One year ago today, on May 3, 2017, we believed we were back on track toward happily ever after. Matt talked business with his dad, he tagged along on errands with me, he played with the kids when they got home from school. The world righted. The sun shone. And the crushing weight was gone. Like magic.
If magic was delivered via an IV.
In mid-April, when Matt was at Duke for his two week post infusion checkup, I sent him a text message that read: Was thinking, what if mixing up numbers and words/stories once in a while is a side effect of the polio and maybe they have a medication to treat the side effects?
I developed dozens of adorable, compact theories to make sense of Matt’s disease progression and treatment. Basically every one was proven wrong. Except this one. Matt’s symptoms, the mixing up numbers and words and everything that came after, were a side effect of the polio treatment. And there was a medication to treat the effects. Avastin.
Avastin is infamous on brain tumor support websites, the questions posted revolving almost always around one main concern: Is it worth the risk?
When Matt’s doctor at Duke prescribed Avastin for the swelling in his brain, my memory tripped over what I’d read. It came with a black box warning and a long list of serious side effects. It was a drug often used for GBM recurrences when the standard of care treatment failed, but it did not prolong overall survival. High risk, low reward. Back in 2016, when Temodar and Dexamethasone were foreign words in a medical journal instead of familiar names typed onto pill bottles in my cabinet, I told Matt that we should never try Avastin.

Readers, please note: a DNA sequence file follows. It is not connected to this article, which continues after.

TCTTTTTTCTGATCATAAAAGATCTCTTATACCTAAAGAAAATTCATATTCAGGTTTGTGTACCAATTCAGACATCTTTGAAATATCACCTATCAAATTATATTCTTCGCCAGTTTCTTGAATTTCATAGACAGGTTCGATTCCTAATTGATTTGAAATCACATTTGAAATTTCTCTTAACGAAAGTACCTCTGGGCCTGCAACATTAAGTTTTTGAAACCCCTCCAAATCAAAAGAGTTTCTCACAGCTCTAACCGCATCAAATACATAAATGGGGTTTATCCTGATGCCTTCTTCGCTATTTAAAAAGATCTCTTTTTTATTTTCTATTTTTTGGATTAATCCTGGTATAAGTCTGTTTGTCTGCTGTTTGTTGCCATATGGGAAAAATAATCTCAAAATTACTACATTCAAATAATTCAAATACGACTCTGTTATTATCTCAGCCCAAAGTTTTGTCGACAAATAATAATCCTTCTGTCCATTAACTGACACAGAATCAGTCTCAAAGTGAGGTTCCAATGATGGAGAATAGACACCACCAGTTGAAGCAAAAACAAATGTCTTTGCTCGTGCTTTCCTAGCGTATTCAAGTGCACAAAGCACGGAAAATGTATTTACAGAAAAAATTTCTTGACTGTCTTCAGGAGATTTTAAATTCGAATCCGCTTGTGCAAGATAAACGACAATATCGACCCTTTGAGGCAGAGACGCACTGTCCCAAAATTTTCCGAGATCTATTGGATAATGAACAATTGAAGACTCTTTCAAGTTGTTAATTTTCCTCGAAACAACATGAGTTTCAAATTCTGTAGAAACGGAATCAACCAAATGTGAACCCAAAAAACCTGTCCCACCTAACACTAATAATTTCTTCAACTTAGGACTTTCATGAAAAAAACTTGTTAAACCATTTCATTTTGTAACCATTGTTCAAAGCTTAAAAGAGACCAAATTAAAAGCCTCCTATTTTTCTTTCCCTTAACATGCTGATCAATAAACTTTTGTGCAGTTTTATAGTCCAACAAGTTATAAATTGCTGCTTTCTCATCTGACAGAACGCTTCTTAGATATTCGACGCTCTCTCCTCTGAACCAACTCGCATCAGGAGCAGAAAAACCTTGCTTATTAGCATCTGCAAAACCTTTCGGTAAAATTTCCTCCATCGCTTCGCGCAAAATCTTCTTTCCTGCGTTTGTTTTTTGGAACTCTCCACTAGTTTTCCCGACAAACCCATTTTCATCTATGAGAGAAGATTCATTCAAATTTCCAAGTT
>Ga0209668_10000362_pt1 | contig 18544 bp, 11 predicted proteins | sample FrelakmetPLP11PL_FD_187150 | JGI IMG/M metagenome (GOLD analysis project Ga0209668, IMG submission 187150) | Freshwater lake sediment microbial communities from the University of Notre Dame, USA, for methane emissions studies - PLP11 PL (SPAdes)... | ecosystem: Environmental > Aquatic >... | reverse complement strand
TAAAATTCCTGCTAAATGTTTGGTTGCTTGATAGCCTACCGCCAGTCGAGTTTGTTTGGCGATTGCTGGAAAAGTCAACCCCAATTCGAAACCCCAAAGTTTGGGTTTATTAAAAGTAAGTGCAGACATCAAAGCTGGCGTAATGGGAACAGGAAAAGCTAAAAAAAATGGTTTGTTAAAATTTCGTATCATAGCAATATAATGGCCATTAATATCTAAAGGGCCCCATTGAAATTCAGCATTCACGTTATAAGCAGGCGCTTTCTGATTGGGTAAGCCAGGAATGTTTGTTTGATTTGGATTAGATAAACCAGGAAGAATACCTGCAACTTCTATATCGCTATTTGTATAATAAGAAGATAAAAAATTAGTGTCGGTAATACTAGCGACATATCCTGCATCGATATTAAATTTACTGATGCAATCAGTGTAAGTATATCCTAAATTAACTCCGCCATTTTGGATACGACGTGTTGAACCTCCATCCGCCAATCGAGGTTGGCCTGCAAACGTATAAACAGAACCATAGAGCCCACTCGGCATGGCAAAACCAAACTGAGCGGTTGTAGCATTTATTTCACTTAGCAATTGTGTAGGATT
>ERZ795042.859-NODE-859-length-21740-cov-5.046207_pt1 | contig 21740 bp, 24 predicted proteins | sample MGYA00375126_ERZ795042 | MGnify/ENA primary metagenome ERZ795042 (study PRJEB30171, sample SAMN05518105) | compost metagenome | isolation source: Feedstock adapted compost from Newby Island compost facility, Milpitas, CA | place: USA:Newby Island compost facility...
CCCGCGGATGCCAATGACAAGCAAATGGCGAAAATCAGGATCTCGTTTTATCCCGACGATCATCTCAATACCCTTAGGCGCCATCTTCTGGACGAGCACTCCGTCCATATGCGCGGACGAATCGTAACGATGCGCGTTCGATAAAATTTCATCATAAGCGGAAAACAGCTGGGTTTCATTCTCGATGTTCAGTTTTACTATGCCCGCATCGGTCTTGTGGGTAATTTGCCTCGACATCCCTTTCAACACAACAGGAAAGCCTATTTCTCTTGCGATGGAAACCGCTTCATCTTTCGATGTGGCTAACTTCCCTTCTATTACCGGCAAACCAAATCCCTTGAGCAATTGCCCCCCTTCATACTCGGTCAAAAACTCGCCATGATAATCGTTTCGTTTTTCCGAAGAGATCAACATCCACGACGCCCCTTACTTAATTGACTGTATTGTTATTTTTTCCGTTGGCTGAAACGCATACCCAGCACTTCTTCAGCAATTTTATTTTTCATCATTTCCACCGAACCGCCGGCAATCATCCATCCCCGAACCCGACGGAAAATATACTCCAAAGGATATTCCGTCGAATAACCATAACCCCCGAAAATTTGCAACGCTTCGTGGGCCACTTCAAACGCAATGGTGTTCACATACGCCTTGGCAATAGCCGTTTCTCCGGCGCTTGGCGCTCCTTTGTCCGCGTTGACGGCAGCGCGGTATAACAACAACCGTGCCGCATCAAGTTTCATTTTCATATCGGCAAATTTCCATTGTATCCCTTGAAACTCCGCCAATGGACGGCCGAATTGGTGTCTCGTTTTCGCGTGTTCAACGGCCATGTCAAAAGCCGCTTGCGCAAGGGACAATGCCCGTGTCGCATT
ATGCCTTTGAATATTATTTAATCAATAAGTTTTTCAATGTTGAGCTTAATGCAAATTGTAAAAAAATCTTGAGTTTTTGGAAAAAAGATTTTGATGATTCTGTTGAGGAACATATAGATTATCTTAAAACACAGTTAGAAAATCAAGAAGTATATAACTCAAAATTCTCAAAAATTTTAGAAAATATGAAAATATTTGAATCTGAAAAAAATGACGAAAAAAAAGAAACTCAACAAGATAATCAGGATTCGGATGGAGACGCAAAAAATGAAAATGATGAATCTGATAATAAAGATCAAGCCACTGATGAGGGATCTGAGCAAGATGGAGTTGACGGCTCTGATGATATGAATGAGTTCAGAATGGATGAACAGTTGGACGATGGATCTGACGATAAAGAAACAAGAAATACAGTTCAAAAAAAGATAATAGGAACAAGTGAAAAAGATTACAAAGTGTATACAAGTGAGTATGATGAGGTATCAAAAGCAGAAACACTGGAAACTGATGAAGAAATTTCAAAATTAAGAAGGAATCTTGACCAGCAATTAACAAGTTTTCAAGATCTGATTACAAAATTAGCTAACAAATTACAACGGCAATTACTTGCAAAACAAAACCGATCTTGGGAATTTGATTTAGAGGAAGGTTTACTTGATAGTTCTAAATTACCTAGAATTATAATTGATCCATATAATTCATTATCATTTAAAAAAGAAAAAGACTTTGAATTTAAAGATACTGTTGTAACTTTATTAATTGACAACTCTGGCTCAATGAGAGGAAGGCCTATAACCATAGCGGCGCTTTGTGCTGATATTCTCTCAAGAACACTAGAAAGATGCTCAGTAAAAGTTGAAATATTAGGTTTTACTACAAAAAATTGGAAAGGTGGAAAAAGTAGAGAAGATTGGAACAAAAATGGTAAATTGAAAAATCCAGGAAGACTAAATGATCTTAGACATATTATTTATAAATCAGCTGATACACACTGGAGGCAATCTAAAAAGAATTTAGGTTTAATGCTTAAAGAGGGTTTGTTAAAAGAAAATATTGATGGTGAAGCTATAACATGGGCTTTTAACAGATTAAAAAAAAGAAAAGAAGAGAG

Why the abrupt change of heart?
A few reasons. One, that’s the way of all real time decisions; yesterday’s never bends to today’s changed circumstances. Two, the only other option was to watch Matt continue to deteriorate. And three, and most important, we weren’t using Avastin to treat the tumor. We had the polio virus working its magic for that. The Avastin, for Matt, would simply control the swelling, like an uber-steroid.
It’s strange to be writing about Avastin today, the day that marks three months. I keep wanting to say that we made a deal with the devil when we agreed to Avastin, but I don’t know if that’s actually true. I don’t know and likely will never know if what happened between May 3, 2017 and February 3, 2018 was caused by Avastin, or if Avastin played any kind of role in allowing the tumor to act in the way that it did. My gut says yes, but maybe that’s because I’m still crafting compact theories to make sense of Matt’s disease. Or maybe I’m just looking for a villain in our happily ever after story.